Seventy of Toyota’s i-ROAD and COMS ultra-compact personal mobility electric vehicles will hit the road in Europe.

As part of a three-year integrated EV car sharing and public transport test project being launched in Grenoble, France in the autumn, this will be i-ROAD’s first official on-road trial in Europe.

Toyota said that this October, 70 i-ROAD and COMS ultra-compact electric vehicles, and around 30 charging stations developed and managed by EDF’s subsidiary Sodetrel, will be open for service for a period of three years. The Japanese company added this is the result of a unique partnership between the City and the Metropolitan Area of Grenoble, French energy company EDF, Japanese car maker Toyota and Citélib, a local car-sharing operator.

Connected to the public transport system’s IT infrastructure, this new car-sharing scheme will complement Citélib, the current car-sharing service of Grenoble, by allowing users to pick up one of the small EVs at one location and drop it off at another, added Toyota. The project also aims to promote interconnectivity of public transport methods (trams, buses, trains) and a new type of personal mobility using small vehicles that don’t take up as much space as a normal car.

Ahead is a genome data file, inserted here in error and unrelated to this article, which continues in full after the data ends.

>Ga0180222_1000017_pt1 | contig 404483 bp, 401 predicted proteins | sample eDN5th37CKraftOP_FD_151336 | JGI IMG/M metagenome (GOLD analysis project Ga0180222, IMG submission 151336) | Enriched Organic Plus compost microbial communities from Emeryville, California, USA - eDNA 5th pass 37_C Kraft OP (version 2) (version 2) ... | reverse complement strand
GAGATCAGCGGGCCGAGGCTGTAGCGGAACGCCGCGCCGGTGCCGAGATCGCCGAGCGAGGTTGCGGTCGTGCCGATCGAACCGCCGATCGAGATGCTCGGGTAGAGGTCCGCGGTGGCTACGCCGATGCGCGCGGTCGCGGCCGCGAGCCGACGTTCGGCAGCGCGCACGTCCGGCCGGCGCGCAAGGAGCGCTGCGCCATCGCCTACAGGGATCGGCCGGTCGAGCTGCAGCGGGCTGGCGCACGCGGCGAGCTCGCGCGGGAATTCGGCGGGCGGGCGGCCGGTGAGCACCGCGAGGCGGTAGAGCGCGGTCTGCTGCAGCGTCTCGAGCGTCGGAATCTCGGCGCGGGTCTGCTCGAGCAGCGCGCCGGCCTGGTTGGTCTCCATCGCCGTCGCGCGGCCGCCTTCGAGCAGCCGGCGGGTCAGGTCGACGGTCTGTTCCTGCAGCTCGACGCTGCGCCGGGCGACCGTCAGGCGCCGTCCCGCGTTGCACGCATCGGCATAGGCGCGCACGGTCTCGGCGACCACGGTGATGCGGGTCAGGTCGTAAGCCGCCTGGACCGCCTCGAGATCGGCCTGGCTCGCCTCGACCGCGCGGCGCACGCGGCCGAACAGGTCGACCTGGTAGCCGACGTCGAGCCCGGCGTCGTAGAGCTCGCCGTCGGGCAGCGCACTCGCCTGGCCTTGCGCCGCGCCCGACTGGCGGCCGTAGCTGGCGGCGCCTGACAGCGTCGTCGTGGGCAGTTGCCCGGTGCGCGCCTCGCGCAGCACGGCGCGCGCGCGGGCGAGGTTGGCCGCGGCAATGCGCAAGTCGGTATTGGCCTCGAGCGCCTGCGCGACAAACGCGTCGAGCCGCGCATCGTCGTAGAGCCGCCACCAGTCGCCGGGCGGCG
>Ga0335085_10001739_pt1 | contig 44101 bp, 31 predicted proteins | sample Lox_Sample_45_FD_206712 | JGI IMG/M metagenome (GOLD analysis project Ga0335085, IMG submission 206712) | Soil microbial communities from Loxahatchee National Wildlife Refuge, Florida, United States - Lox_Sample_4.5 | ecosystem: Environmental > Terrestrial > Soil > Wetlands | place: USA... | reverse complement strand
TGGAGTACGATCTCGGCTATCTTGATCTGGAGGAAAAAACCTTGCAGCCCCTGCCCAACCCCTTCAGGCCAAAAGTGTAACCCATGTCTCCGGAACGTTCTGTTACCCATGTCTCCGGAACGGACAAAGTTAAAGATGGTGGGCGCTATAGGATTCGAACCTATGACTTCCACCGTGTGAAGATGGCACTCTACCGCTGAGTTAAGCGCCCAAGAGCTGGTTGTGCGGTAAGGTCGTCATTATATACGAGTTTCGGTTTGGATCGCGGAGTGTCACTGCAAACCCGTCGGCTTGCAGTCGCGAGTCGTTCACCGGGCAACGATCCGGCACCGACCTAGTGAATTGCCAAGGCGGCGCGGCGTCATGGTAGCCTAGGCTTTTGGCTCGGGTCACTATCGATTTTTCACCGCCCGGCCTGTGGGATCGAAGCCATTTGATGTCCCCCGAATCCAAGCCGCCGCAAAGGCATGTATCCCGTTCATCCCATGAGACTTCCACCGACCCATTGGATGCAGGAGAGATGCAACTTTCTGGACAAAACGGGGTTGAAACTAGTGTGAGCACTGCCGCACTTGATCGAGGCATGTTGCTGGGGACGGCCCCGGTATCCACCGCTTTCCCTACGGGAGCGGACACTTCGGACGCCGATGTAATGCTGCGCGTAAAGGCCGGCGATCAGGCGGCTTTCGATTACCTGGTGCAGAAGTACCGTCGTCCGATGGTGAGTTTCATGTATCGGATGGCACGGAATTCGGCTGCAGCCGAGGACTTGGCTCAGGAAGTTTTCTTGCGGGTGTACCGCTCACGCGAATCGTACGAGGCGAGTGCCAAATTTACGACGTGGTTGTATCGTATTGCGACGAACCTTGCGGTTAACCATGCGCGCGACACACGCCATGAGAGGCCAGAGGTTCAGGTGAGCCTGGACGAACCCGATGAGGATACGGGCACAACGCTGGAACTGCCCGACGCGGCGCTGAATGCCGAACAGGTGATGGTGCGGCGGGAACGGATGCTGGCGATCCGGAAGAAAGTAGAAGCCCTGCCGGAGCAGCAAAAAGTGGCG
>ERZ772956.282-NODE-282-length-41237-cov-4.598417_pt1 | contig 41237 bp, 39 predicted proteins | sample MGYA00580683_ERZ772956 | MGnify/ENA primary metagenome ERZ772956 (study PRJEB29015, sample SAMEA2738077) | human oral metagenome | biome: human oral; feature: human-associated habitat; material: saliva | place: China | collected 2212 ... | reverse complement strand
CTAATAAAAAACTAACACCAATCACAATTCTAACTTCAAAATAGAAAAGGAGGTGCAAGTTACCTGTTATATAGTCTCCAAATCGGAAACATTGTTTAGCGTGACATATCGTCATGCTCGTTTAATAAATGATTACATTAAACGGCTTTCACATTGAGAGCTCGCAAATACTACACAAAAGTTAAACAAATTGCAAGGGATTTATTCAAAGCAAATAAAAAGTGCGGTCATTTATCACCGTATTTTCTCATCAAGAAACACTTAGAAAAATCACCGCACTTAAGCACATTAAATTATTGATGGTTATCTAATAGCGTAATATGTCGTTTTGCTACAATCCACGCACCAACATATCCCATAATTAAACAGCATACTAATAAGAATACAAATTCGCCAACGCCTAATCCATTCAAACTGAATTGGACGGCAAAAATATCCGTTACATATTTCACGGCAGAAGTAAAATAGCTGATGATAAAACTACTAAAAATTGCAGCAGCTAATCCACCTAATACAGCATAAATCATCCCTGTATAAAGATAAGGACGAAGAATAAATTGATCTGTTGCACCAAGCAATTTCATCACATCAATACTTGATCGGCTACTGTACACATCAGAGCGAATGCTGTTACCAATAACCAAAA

Partners in the project said the main idea is to allow commuters to drive the first or last kilometers of their journey for increased flexibility and time-saving, thus contributing to reducing traffic congestion and improving air quality in city centers.

Toyota explained surveys show that the average daily commute in Europe takes between 40 and 50 minutes. Increasingly, commuters use public transport, but most of them still have to walk a good 15 minutes to reach their final destination. New IT technologies, paired with innovative mobility solutions, are starting to allow the introduction of more flexibility to urban mobility, and will undoubtedly make up the cornerstone of future smart cities.


How does Citélib by Ha:mo work? Here is an example given by the car sharing company: during your tram ride, you whip out your smartphone. With an app, you can visualise the available i-ROADs at your usual stop. In a few clicks, you reserve and pay. Another app can also allow you to see the status of traffic and public transport before you leave, so you can plan the best route that day. Once you get off the tram, all you have to do is flash your phone onto the charging station to release your i-ROAD.

There will be around 30 stations in Grenoble, a network partners said is tight enough to get as close as possible to most destinations.